So many complicated methods... Just find all "Titled" group and join its lower cased variant with underscore.

>>> import re
>>> def camel_to_snake(string):
...     groups = re.findall('([A-z0-9][a-z]*)', string)
...     return '_'.join([i.lower() for i in groups])
>>> camel_to_snake('ABCPingPongByTheWay2KWhereIsOurBorderlands3???')

If you don't want make numbers like first character of group or separate group - you can use ([A-z][a-z0-9]*) mask.

A horrendous example using regular expressions (you could easily clean this up :) ):

def f(s):
    return s.group(1).lower() + "_" + s.group(2).lower()

p = re.compile("([A-Z]+[a-z]+)([A-Z]?)")
print p.sub(f, "CamelCase")
print p.sub(f, "getHTTPResponseCode")

Works for getHTTPResponseCode though!

Alternatively, using lambda:

p = re.compile("([A-Z]+[a-z]+)([A-Z]?)")
print p.sub(lambda x: x.group(1).lower() + "_" + x.group(2).lower(), "CamelCase")
print p.sub(lambda x: x.group(1).lower() + "_" + x.group(2).lower(), "getHTTPResponseCode")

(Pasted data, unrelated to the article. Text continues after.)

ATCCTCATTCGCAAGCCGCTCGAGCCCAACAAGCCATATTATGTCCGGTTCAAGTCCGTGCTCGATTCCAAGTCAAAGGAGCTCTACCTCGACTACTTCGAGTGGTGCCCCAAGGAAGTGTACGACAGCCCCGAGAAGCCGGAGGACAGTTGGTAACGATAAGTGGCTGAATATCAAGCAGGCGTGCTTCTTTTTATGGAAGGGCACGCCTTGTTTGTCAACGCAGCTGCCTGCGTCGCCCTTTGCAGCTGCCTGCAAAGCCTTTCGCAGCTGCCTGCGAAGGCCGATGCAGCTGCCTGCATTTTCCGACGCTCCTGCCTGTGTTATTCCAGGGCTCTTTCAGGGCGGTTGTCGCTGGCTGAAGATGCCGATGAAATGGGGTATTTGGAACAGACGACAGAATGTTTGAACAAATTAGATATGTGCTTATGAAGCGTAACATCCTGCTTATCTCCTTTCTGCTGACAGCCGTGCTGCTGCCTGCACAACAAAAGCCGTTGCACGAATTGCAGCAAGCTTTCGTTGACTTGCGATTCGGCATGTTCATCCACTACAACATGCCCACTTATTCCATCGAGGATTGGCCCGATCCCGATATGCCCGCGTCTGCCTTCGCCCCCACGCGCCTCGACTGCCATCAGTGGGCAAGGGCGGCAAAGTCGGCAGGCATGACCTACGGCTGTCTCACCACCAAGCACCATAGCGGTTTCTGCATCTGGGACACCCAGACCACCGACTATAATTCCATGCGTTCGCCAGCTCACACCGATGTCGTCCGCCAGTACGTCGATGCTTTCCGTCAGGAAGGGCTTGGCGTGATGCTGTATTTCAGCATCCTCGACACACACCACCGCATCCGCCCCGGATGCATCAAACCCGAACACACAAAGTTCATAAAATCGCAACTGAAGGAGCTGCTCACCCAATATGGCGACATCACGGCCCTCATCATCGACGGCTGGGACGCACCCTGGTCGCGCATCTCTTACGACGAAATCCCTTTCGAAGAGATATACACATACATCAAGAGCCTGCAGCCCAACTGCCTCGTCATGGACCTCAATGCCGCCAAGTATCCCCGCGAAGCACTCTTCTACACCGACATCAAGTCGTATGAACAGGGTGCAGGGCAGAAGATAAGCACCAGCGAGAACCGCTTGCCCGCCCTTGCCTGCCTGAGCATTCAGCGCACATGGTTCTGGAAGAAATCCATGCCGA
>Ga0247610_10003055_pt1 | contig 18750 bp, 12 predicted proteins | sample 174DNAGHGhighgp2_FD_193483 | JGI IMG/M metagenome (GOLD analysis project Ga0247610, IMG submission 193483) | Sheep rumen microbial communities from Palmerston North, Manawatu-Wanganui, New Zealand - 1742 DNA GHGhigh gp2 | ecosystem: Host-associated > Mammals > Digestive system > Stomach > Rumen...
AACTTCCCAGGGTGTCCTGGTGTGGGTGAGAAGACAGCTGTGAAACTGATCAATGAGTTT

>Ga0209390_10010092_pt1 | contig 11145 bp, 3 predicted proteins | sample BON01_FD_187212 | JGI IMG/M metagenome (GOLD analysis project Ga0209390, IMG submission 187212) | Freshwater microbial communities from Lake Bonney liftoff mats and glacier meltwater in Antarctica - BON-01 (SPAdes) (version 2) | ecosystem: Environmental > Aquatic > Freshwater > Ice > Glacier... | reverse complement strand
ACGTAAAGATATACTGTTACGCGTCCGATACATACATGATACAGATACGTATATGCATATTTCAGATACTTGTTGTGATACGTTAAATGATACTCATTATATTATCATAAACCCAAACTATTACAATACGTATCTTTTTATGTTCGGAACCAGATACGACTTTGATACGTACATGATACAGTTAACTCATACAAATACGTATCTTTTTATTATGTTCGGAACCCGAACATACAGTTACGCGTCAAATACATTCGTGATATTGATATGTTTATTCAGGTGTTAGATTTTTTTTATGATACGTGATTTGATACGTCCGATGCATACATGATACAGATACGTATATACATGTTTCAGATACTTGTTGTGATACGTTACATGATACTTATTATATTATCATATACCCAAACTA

EDIT: It should also be pretty easy to see that there's room for improvement for cases like "Test", because the underscore is unconditionally inserted.

Here's something I did to change the headers on a tab-delimited file. I'm omitting the part where I only edited the first line of the file. You could adapt it to Python pretty easily with the re library. This also includes separating out numbers (but keeps the digits together). I did it in two steps because that was easier than telling it not to put an underscore at the start of a line or tab.

Step One...find uppercase letters or integers preceded by lowercase letters, and precede them with an underscore:





Step Two...take the above and run it again to convert all caps to lowercase:



Replacement (that's backslash, lowercase L, backslash, one):


I was looking for a solution to the same problem, except that I needed a chain; e.g.

"CamelCamelCamelCase" -> "Camel-camel-camel-case"

Starting from the nice two-word solutions here, I came up with the following:

"-".join(x.group(1).lower() if x.group(2) is None else x.group(1) \
         for x in re.finditer("((^.[^A-Z]+)|([A-Z][^A-Z]+))", "stringToSplit"))

Most of the complicated logic is to avoid lowercasing the first word. Here's a simpler version if you don't mind altering the first word:

"-".join(x.group(1).lower() for x in re.finditer("(^[^A-Z]+|[A-Z][^A-Z]+)", "stringToSplit"))